A cost effective method for targeting gully rehabilitation effort in high priority GBR sub-catchments
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Concentrations of gully erosion have been identified in the Normanby, Bowen and upper Burdekin catchments, amongst others, where we know that a large proportion of the fine sediment delivered to the Great Barrier Reef (GBR) is sourced from gully and channel erosion (typically 80-90%). Achieving the ambitious targets for improving GBR water quality over the next decade requires thousands of these gullies to be rehabilitated. In order to prioritise the most cost-effective strategy for maximizing sediment reduction from gullies in the shortest amount of time, mangers need to know the location of individual gullies, their current erosion rates, their spatial distribution and their connectivity to the stream network. The gully prioritization approach developed for the Cape York Water Quality Improvement Plan is proposed as a data driven prioritization strategy that can be costeffectively employed (@~$0.3-$0.5/ha) within hotspot sub-catchments like the Bowen River. However, at present sufficiently high resolution data does not exist in areas other than the Normanby catchment, to enable us to prioritise specific management effort for individual gullies. This can only be achieved if there is an appropriate investment in high resolution LiDAR data to underpin a gully classification and prioritisation strategy that enables us to target individual gullies for rehabilitation. This data not only provides the basis for the gully classification and prioritization, but it forms the baseline for the monitoring strategy to test the effectiveness of the rehabilitation effort.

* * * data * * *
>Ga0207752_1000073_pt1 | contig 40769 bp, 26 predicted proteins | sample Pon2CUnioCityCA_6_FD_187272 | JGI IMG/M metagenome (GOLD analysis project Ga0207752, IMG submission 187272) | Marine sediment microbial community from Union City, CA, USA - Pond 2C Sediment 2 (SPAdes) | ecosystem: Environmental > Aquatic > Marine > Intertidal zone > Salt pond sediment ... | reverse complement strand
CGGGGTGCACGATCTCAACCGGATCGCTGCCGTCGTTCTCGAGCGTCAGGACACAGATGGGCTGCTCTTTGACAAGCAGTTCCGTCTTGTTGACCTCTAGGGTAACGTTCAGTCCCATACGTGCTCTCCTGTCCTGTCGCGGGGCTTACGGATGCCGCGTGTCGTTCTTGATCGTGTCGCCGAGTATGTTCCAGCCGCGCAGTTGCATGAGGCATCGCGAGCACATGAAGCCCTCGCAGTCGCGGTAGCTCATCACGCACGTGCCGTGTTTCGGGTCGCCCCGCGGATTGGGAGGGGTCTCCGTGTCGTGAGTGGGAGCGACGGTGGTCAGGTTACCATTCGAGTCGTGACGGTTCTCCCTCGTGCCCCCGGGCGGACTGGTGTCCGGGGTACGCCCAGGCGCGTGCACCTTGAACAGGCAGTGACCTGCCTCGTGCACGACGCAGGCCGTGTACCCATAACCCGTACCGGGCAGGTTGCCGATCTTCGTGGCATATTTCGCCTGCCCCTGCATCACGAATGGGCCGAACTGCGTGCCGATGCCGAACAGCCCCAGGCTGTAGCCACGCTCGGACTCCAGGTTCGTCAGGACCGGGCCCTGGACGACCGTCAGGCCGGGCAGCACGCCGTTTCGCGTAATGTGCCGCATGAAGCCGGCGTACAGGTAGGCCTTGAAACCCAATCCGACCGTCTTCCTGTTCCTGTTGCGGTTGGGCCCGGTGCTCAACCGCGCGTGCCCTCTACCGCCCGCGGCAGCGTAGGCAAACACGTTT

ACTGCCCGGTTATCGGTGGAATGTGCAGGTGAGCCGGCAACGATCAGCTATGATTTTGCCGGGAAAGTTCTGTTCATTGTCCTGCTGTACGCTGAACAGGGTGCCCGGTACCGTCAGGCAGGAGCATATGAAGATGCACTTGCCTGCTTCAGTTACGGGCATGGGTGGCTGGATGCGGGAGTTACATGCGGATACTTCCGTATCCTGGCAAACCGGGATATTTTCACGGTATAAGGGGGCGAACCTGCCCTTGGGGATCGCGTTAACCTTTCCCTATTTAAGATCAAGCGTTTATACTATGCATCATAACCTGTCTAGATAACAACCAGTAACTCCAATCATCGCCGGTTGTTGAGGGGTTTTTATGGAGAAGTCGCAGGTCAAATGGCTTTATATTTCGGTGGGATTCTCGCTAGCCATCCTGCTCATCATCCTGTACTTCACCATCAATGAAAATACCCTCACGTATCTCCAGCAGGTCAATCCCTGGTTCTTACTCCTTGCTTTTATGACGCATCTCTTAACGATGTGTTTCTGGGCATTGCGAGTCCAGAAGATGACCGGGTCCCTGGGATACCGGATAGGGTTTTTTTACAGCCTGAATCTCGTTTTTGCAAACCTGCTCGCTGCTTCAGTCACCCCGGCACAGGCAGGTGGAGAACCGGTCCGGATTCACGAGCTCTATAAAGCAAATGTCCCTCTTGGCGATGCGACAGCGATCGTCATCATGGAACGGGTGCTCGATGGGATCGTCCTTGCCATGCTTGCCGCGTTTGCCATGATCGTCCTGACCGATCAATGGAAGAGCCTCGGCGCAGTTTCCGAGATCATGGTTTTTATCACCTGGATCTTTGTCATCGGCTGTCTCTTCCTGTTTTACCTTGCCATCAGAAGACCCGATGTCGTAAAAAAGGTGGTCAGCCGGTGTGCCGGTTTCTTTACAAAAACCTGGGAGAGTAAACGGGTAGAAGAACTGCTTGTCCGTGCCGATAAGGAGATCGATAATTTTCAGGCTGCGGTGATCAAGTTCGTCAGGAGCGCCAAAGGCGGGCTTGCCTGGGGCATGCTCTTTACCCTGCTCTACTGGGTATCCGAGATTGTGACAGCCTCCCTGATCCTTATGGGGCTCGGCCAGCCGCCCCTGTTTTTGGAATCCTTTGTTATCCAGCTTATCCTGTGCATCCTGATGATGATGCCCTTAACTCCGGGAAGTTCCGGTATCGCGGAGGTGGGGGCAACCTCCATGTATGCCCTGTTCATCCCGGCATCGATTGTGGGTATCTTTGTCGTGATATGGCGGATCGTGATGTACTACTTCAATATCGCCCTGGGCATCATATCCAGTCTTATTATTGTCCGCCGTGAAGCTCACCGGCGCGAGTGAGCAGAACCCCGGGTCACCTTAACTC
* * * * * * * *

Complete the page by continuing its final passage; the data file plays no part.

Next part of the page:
Proceedings of the 8th Australian Stream Management Conference
Geomorphology and Regolith and Landscape Evolution